Adam (Joseph Gordon-Levitt) works for public radio, has a girlfriend - artist Rachael (Bryce Dallas Howard) - his best friend is Kyle (Seth Rogen) who infuriates him and makes him laugh in equal measure, his mother (Anjelica Huston) is controlling but has his senile father to take care of, and basically Adam thinks he has enough to worry about. He is also a non-smoking, teetotal health nut of twenty-seven years of age, but he has been suffering a pain in his back recently. It's probably nothing, but he visits the doctor anyway: better safe than sorry, eh?
How about safe and sorry at the same time? That's because Adam has a cancerous tumour in his back, something he finds hard to process, but then so did the writer of 50/50 Will Reiser who was encouraged by his friend and colleague Rogen to pen this script about his own battle with the disease. The results he made into a comedy, but while some would think there was something disrespectful about adopting that subject as something to laugh about, actually the condition itself was far from taken lightly, indeed there were many moments of emotional pain as Adam, Will's surrogate, struggled to cope.
But the point was that Adam, for all the way he was unprepared for this body slam out of the blue, was far better at dealing with it than those around him, who all have different reactions but none of them helpful. Rachael is supportive but feeling her boyfriend isn't long for this world begins looking around for another partner without telling him; his mother Adam has to keep at arm's length because of her smothering ways, and Kyle's horror that he might be losing his friend does not translate into anything but a self-centred and clumsy attempt at cheering him up. Then there's his therapist, Katherine (Anna Kendrick), who is younger than Adam is and inexperienced to say the least.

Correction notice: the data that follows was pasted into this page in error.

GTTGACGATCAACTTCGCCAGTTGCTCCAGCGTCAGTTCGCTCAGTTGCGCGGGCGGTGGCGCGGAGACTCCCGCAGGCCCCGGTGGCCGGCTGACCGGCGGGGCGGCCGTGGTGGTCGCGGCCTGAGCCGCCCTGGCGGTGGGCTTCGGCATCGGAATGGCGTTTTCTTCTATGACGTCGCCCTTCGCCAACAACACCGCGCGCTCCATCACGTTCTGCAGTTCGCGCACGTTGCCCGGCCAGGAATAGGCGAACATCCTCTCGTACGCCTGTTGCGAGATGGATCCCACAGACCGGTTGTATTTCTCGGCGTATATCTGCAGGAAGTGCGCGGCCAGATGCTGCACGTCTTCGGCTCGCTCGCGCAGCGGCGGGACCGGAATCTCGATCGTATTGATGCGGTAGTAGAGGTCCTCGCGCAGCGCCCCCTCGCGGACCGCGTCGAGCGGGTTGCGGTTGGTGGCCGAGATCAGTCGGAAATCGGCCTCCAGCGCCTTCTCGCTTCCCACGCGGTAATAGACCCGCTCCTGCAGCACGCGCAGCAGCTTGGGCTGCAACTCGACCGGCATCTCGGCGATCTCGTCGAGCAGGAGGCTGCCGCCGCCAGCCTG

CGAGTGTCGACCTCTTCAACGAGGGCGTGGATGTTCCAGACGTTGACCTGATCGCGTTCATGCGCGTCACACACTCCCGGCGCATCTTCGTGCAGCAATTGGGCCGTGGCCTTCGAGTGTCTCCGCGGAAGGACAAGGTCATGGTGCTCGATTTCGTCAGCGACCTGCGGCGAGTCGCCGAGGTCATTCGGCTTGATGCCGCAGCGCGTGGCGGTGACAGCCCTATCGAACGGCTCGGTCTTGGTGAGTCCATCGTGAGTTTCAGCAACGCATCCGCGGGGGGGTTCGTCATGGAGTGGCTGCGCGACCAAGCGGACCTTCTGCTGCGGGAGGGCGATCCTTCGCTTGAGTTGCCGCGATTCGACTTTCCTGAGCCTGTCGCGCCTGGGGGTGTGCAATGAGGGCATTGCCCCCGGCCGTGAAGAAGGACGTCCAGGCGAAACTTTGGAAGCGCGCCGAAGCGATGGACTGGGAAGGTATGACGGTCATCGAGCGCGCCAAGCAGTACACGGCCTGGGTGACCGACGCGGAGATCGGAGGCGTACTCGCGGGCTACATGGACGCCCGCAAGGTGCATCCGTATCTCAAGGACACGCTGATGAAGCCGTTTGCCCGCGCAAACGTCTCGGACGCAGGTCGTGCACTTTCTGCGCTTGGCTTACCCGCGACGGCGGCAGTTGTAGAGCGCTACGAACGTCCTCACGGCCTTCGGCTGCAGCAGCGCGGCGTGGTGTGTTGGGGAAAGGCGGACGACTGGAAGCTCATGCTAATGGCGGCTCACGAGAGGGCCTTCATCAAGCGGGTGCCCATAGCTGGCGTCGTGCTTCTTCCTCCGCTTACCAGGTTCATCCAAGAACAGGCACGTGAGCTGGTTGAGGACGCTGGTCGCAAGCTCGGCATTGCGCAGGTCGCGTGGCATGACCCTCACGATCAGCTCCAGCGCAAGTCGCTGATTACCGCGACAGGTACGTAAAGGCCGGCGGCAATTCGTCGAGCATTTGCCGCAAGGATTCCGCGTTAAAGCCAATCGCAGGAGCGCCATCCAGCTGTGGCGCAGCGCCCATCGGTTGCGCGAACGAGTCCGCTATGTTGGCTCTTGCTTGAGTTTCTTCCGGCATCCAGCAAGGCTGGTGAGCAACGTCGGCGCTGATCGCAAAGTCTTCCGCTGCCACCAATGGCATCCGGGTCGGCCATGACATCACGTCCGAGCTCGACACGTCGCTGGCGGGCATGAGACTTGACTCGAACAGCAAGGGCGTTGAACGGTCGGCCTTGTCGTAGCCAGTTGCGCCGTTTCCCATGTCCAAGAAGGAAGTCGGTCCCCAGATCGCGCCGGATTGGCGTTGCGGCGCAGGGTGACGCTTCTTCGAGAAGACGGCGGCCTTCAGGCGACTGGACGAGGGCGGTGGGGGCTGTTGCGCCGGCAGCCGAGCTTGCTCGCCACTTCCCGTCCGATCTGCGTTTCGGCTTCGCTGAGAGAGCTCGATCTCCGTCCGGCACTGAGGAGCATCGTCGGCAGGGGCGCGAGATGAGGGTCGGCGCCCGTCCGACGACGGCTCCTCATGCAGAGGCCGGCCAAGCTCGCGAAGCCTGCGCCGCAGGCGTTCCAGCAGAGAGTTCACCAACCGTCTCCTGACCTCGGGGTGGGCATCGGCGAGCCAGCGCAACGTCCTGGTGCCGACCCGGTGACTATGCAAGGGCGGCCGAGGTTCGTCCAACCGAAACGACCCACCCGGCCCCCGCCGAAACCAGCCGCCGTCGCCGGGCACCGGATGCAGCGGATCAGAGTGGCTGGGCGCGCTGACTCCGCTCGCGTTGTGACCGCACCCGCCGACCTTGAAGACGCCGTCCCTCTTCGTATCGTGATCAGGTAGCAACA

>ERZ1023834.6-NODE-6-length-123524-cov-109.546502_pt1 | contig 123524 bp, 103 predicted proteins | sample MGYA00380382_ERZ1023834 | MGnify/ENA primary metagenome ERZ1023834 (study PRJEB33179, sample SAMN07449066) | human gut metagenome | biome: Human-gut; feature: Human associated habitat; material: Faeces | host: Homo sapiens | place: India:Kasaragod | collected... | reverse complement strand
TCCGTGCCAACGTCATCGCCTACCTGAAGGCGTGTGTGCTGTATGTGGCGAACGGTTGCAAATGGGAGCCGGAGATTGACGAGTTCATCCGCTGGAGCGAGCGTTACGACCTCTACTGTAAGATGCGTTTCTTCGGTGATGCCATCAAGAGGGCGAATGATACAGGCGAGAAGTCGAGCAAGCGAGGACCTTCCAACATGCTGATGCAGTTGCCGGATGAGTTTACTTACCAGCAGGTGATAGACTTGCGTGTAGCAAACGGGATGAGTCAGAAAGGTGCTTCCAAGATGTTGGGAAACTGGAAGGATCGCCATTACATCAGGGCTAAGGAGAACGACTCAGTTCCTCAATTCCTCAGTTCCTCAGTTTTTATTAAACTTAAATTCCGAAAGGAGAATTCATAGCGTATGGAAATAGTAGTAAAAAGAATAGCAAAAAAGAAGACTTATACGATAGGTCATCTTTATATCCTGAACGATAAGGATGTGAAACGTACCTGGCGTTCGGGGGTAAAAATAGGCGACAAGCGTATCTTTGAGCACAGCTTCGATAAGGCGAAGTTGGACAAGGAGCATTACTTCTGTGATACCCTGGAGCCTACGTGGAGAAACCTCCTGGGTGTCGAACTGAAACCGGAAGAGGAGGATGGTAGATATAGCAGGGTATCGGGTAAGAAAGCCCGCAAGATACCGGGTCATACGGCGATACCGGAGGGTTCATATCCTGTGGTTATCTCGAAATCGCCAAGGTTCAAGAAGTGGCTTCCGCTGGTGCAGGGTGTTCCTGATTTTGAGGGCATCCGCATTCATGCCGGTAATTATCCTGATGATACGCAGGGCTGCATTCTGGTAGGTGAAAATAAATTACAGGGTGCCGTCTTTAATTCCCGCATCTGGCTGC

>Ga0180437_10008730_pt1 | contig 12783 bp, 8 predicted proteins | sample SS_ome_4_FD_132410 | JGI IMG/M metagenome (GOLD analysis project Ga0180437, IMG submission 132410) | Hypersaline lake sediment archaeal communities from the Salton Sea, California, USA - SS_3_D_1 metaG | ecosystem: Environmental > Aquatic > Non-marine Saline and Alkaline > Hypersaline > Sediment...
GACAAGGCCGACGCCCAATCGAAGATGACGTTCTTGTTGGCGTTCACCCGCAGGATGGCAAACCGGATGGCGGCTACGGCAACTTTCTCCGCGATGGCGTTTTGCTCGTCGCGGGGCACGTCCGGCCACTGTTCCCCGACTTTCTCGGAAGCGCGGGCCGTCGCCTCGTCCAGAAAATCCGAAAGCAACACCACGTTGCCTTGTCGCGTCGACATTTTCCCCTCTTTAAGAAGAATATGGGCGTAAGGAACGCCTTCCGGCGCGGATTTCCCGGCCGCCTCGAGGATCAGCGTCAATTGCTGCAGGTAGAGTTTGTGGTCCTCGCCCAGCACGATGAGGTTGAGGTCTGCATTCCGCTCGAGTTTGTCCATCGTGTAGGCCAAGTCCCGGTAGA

For a good half of 50/50 the unfolding drama, however funny individual lines are (painfully so, in some cases), there's the air of the point-scoring about Reiser's script, as if he was getting back at all those around him who failed miserably to make him feel any better about a rather desperate diagnosis. The character of Rachael especially seemed to be some kind of revenge on every girlfriend, every woman in fact, who had rejected him down the years, and there's a bitterness to the tone which works against complete wallowing in the whole laughing in the face of death theme. Yet Gordon-Levitt was such a skilled actor that we could perceive a sympathy and a frustration in his interpretation of the character.
So with the opening fifty percent of the movie, if you like, doing everyone down in their miserable tries at being a tower of strength, the latter fifty percent was far better handled in terms of the emotion director Jonathan Levine and his team were trying to bring out. Even with all the off colour jokes, many of them expertly handled by Rogen (by now a past master at such humour) you might be surprised at how moving the results could be once it had settled down and we are increasingly unsure of how Adam will survive - Reiser did, but we cannot be certain about the protagonist here. There were still problems in those stages, for one thing Katherine may be callow, but even the most unprofessional therapist knows better than to get so involved with her patients, and it appeared for the sake of a rather too Hollywood denouement, but Reiser understood all too well that not everyone was as lucky as him, if you could call getting cancer in your twenties lucky. Getting through it was the important thing. Music by Michael Giacchino.